Legasus had borrowed $9.5 million against the property from Kennedy Funding last April. It’s not known exactly how much of the $9.5 million Legasus ever saw, however. Kennedy only made a portion of the full loan available through draw downs. Legasus apparently never realized the full amount of the loan promised by Kennedy.
Whatever Kennedy is still owed will come out of the final sale price.
Collateral for loans
Until recently Legasus owned more than 4,000 acres in Jackson County. The majority of the holdings were in the Tuckasegee and Glenville area, where plans called for 1,800 lots in five separate gated communities spanning 3,500 acres.
In addition to the foreclosures last week, Legasus sold off 300 acres to a private investor for $10.1 million two weeks ago.
The first sign of financial trouble for Legasus appeared in late 2007 when Legasus sold off 850 acres to a private investor for $16 million.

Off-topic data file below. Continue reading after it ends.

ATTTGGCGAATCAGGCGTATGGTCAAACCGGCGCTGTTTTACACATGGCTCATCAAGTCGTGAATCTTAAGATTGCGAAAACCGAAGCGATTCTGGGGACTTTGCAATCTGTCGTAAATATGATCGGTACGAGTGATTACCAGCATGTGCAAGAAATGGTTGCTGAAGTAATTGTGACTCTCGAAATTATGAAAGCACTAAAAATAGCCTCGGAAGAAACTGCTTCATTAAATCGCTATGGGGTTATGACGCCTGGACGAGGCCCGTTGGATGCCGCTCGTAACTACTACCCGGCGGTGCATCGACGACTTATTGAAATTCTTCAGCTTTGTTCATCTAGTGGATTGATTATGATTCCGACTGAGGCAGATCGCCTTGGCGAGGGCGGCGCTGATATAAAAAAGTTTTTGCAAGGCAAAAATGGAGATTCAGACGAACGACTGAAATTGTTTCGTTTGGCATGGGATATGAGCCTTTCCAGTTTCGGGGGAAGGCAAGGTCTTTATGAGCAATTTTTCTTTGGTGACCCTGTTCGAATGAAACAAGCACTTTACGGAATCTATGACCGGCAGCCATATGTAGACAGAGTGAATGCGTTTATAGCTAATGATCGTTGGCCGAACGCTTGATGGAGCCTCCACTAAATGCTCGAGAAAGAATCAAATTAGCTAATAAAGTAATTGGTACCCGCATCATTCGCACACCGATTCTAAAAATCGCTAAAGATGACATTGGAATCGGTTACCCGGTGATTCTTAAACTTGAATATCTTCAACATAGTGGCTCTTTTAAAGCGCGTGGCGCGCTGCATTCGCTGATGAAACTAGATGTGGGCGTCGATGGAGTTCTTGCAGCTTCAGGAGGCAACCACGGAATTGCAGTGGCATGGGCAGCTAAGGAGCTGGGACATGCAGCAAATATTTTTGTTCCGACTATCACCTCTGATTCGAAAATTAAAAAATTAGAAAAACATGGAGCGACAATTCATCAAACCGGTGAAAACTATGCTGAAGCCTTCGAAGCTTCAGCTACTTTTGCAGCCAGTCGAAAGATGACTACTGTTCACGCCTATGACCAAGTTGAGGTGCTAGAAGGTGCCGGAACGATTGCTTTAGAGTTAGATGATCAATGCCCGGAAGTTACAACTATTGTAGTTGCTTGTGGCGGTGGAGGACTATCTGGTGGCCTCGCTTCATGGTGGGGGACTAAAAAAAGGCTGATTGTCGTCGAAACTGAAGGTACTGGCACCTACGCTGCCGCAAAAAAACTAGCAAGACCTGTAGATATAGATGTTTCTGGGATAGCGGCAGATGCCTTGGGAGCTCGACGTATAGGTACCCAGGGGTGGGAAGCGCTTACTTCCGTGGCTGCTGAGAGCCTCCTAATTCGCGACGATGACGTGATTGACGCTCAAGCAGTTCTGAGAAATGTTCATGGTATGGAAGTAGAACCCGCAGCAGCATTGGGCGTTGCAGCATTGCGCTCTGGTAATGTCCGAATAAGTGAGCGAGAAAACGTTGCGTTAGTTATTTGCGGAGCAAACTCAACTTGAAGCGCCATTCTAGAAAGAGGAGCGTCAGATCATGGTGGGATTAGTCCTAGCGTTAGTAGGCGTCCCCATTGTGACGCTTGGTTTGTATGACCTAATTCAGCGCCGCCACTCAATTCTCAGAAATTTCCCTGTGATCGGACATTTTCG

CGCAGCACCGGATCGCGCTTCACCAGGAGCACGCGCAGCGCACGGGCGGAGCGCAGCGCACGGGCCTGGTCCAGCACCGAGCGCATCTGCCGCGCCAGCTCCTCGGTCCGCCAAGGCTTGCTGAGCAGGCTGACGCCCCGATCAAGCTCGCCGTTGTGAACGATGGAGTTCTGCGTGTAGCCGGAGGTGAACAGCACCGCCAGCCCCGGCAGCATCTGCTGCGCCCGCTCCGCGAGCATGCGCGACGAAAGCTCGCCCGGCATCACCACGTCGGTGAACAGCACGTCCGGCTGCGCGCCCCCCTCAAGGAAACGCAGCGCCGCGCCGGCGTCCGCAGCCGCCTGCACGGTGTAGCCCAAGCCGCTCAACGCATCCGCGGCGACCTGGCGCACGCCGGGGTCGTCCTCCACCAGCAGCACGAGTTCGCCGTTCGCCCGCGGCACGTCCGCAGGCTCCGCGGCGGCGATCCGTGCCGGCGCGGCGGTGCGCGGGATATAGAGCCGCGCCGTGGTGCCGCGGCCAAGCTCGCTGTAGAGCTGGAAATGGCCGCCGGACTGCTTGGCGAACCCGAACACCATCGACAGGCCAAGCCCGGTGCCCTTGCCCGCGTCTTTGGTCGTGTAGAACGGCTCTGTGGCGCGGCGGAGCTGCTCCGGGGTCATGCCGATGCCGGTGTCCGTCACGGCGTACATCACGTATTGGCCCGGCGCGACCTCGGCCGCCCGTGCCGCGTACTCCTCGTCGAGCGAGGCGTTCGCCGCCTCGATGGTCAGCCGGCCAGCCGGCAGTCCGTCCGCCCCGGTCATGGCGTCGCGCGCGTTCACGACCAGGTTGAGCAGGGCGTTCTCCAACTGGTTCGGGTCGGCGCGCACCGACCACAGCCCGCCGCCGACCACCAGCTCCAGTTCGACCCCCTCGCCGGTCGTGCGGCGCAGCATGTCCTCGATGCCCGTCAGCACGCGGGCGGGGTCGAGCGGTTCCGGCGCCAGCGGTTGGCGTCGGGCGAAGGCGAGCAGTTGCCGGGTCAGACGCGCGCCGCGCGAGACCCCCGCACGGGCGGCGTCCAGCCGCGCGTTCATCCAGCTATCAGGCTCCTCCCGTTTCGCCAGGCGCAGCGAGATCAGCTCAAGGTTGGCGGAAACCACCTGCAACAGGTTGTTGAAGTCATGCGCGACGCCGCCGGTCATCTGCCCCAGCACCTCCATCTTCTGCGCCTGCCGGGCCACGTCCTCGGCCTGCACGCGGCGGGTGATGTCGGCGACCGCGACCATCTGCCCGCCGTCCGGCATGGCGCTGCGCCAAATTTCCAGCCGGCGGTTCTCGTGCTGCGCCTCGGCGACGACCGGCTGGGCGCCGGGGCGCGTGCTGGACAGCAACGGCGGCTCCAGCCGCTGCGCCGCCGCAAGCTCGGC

A few months later, the company sought financing from hard-money lender Kennedy Funding for $30 million: $9.5 million using the High Grove development in Whittier as collateral and $20.5 million using a portion of River Rock as collateral.
Legasus has been adept at using its land holdings to leverage financing. Legasus has used various parcels as collateral for more than 50 loans from at least two dozen different banks and lenders to finance property, according to a search with the Jackson County Register of Deeds Office.
It is difficult to figure out just how much outstanding debt Legasus has on all its property. For starters, the loans aren’t all in Legasus’ name. Legasus sometimes created subsidiaries to run the loans through, making it impossible to search for all of them unless you know the names of the subsidiaries.
In addition, there is no way to tell from the deeds of trust how much Legasus has paid back versus how much it still owes on each loan.
Aside from the two big tracts under foreclosure, Legasus is facing foreclosure on a few small lots as well. Last week, two lots of two acres each in the Water Dance development between Tuckasegee and Glenville were sold at foreclosure. The two lots went for a total of $325,000, purchased by Macon Bank, who was doing the foreclosing. Legasus still owed on a $423,000 loan made by Macon Bank in 2006.
There are pending foreclosures against five additional lots in Water Dance.